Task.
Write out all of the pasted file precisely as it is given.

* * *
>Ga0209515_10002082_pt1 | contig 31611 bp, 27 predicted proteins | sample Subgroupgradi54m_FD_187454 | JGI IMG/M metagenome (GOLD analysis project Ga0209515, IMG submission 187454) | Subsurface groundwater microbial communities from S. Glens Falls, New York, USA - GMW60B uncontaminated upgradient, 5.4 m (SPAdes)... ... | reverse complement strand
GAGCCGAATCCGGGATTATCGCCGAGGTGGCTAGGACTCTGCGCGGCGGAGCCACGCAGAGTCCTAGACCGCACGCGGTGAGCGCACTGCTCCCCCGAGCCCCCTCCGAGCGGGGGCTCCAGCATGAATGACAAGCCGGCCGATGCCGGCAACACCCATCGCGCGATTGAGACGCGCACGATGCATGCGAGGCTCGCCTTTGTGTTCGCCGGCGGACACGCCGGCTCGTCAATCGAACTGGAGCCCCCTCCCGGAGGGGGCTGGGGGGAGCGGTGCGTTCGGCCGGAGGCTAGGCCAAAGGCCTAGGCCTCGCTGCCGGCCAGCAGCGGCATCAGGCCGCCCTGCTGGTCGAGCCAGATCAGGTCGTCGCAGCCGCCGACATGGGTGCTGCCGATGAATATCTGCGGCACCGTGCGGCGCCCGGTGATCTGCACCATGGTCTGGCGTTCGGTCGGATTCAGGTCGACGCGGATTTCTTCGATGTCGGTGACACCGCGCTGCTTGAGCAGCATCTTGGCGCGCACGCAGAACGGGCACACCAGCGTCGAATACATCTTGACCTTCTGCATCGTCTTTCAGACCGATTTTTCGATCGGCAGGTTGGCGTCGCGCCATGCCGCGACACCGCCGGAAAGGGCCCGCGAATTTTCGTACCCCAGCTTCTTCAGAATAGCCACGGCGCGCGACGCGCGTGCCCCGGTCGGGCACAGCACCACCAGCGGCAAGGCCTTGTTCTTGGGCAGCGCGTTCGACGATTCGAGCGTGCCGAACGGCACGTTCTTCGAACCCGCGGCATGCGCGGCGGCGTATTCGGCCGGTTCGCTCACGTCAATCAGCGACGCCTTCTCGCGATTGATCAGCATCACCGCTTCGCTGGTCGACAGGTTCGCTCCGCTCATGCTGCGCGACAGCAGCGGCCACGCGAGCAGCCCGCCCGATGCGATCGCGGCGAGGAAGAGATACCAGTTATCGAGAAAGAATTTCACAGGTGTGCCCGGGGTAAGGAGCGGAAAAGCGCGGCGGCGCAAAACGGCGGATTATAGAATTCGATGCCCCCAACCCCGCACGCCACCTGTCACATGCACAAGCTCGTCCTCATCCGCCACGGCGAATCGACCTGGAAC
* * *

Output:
>Ga0209515_10002082_pt1 | contig 31611 bp, 27 predicted proteins | sample Subgroupgradi54m_FD_187454 | JGI IMG/M metagenome (GOLD analysis project Ga0209515, IMG submission 187454) | Subsurface groundwater microbial communities from S. Glens Falls, New York, USA - GMW60B uncontaminated upgradient, 5.4 m (SPAdes)... ... | reverse complement strand
GAGCCGAATCCGGGATTATCGCCGAGGTGGCTAGGACTCTGCGCGGCGGAGCCACGCAGAGTCCTAGACCGCACGCGGTGAGCGCACTGCTCCCCCGAGCCCCCTCCGAGCGGGGGCTCCAGCATGAATGACAAGCCGGCCGATGCCGGCAACACCCATCGCGCGATTGAGACGCGCACGATGCATGCGAGGCTCGCCTTTGTGTTCGCCGGCGGACACGCCGGCTCGTCAATCGAACTGGAGCCCCCTCCCGGAGGGGGCTGGGGGGAGCGGTGCGTTCGGCCGGAGGCTAGGCCAAAGGCCTAGGCCTCGCTGCCGGCCAGCAGCGGCATCAGGCCGCCCTGCTGGTCGAGCCAGATCAGGTCGTCGCAGCCGCCGACATGGGTGCTGCCGATGAATATCTGCGGCACCGTGCGGCGCCCGGTGATCTGCACCATGGTCTGGCGTTCGGTCGGATTCAGGTCGACGCGGATTTCTTCGATGTCGGTGACACCGCGCTGCTTGAGCAGCATCTTGGCGCGCACGCAGAACGGGCACACCAGCGTCGAATACATCTTGACCTTCTGCATCGTCTTTCAGACCGATTTTTCGATCGGCAGGTTGGCGTCGCGCCATGCCGCGACACCGCCGGAAAGGGCCCGCGAATTTTCGTACCCCAGCTTCTTCAGAATAGCCACGGCGCGCGACGCGCGTGCCCCGGTCGGGCACAGCACCACCAGCGGCAAGGCCTTGTTCTTGGGCAGCGCGTTCGACGATTCGAGCGTGCCGAACGGCACGTTCTTCGAACCCGCGGCATGCGCGGCGGCGTATTCGGCCGGTTCGCTCACGTCAATCAGCGACGCCTTCTCGCGATTGATCAGCATCACCGCTTCGCTGGTCGACAGGTTCGCTCCGCTCATGCTGCGCGACAGCAGCGGCCACGCGAGCAGCCCGCCCGATGCGATCGCGGCGAGGAAGAGATACCAGTTATCGAGAAAGAATTTCACAGGTGTGCCCGGGGTAAGGAGCGGAAAAGCGCGGCGGCGCAAAACGGCGGATTATAGAATTCGATGCCCCCAACCCCGCACGCCACCTGTCACATGCACAAGCTCGTCCTCATCCGCCACGGCGAATCGACCTGGAAC